GOB’s 6th Amendment Upheld by Court of Appeals

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Updated: October 14, 2015

Back in 2008, the Government of Belize brought about the sixth amendment.  As part of that amendment, there was a portion that allowed the Government to appoint judges on short term contracts.  It was a move that the Bar Association of Belize had disapproved of and therefore in 2010, they took the matter before the courts claiming that the amendment was unjust and did not provide security for the appointed judges.  The first instance of the matter was presented before Justice Oswald Legall and it was ruled that the amendments were indeed unconstitutional.  But it didn’t end there as the Government of Belize through its Attorney General, appealed Legall’s ruling and that appeal concluded today when the Belize Court of Appeals upheld the amendments.  Senior Counsel Michael Young spoke to the media shortly after the ruling was handed down.

SENIOR COUNSEL MICHAEL YOUNG

“The state of the Constitution, as originally passed in 1981, was that Justices of the Court of Appeal would be appointed by the Governor General on the advice of the Prime Minister after consultation with the Leader of the Opposition for such period as may be specified in the appointment instrument. That sixth amendment to the Constitution – what that did was to provide for the situation where the period of appointment was not specified in the instrument; where that happened then, by this amendment, the period of tenure for the judges would be deemed to be one year. In the circumstances you had sitting Justices of the Court of Appeal who had defective instruments of appointment which did not include the periods of appointment and so in effect it meant that their indefinite term would expire after one year. The Bar Association challenged this on the basis that it was a fundamental attack on the legal system and the judiciary.  They filled their claim; the judge at the Supreme Court agreed and we appealed and I’m saying that on the government appeal, I argued the case and the Court of Appeal this morning struck down the judgment of the court below and allowed the appeal; in effect dismissing the claim by the Bar Association. In effect what the Court of Appeal is saying in this important judgment is that the amendment to the Constitution in no way undermines the security of tenure for judges.”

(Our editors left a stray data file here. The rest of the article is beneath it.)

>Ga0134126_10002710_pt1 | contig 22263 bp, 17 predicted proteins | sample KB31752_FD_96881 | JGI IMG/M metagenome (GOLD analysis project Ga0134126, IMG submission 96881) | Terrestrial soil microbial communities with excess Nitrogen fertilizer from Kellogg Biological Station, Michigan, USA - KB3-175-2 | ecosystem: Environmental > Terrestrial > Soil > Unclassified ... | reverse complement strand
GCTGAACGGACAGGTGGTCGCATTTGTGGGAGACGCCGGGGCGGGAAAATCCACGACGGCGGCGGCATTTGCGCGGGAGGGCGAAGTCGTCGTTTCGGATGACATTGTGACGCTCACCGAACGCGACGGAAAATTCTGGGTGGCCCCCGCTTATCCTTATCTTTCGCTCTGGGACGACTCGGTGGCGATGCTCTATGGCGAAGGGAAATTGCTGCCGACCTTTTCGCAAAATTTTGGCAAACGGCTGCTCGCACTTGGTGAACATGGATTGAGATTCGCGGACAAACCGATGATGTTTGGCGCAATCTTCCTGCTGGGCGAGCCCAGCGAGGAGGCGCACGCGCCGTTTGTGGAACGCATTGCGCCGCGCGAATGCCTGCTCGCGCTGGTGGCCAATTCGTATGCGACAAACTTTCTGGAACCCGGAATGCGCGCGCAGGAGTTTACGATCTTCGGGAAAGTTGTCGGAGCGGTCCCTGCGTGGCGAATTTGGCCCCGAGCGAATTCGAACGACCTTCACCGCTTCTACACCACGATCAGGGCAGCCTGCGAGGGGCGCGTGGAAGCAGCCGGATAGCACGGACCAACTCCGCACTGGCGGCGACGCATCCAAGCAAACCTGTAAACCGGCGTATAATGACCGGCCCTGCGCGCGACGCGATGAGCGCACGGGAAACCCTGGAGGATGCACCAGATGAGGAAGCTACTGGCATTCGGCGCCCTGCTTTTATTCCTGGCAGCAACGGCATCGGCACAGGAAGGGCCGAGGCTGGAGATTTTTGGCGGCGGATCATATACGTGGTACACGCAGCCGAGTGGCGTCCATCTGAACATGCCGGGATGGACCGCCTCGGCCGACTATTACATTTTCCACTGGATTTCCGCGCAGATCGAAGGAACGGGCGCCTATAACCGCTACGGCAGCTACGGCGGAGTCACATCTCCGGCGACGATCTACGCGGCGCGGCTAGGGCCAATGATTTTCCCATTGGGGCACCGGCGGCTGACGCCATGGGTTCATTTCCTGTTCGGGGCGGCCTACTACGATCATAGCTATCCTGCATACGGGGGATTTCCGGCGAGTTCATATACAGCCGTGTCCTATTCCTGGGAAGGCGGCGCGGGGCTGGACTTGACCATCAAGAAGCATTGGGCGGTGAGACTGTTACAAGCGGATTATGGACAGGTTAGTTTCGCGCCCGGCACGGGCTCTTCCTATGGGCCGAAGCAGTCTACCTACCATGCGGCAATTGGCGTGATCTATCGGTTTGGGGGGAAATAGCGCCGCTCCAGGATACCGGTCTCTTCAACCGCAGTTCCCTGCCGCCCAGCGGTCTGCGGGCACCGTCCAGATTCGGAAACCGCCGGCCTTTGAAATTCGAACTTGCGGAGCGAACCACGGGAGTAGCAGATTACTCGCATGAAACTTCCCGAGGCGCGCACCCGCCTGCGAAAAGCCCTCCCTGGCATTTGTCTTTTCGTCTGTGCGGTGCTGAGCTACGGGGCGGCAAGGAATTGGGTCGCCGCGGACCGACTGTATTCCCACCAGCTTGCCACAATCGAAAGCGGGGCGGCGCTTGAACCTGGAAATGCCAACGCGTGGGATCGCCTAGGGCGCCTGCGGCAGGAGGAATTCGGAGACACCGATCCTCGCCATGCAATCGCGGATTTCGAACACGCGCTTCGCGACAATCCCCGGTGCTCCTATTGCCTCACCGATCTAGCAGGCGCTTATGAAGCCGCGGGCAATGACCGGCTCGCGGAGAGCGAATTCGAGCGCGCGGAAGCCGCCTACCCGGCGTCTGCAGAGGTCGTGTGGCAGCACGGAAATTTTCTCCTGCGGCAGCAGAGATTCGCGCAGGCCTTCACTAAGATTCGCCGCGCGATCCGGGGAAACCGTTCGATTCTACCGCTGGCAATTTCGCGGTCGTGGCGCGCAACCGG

Young also told the media that the sixth amendment was in no way contravening the principles when it comes to the independence of the judiciary.  The court issued an executive summary today on the ruling.  It is uncertain whether the Belize Bar Association will be taking the matter further to the Caribbean Court of Justice.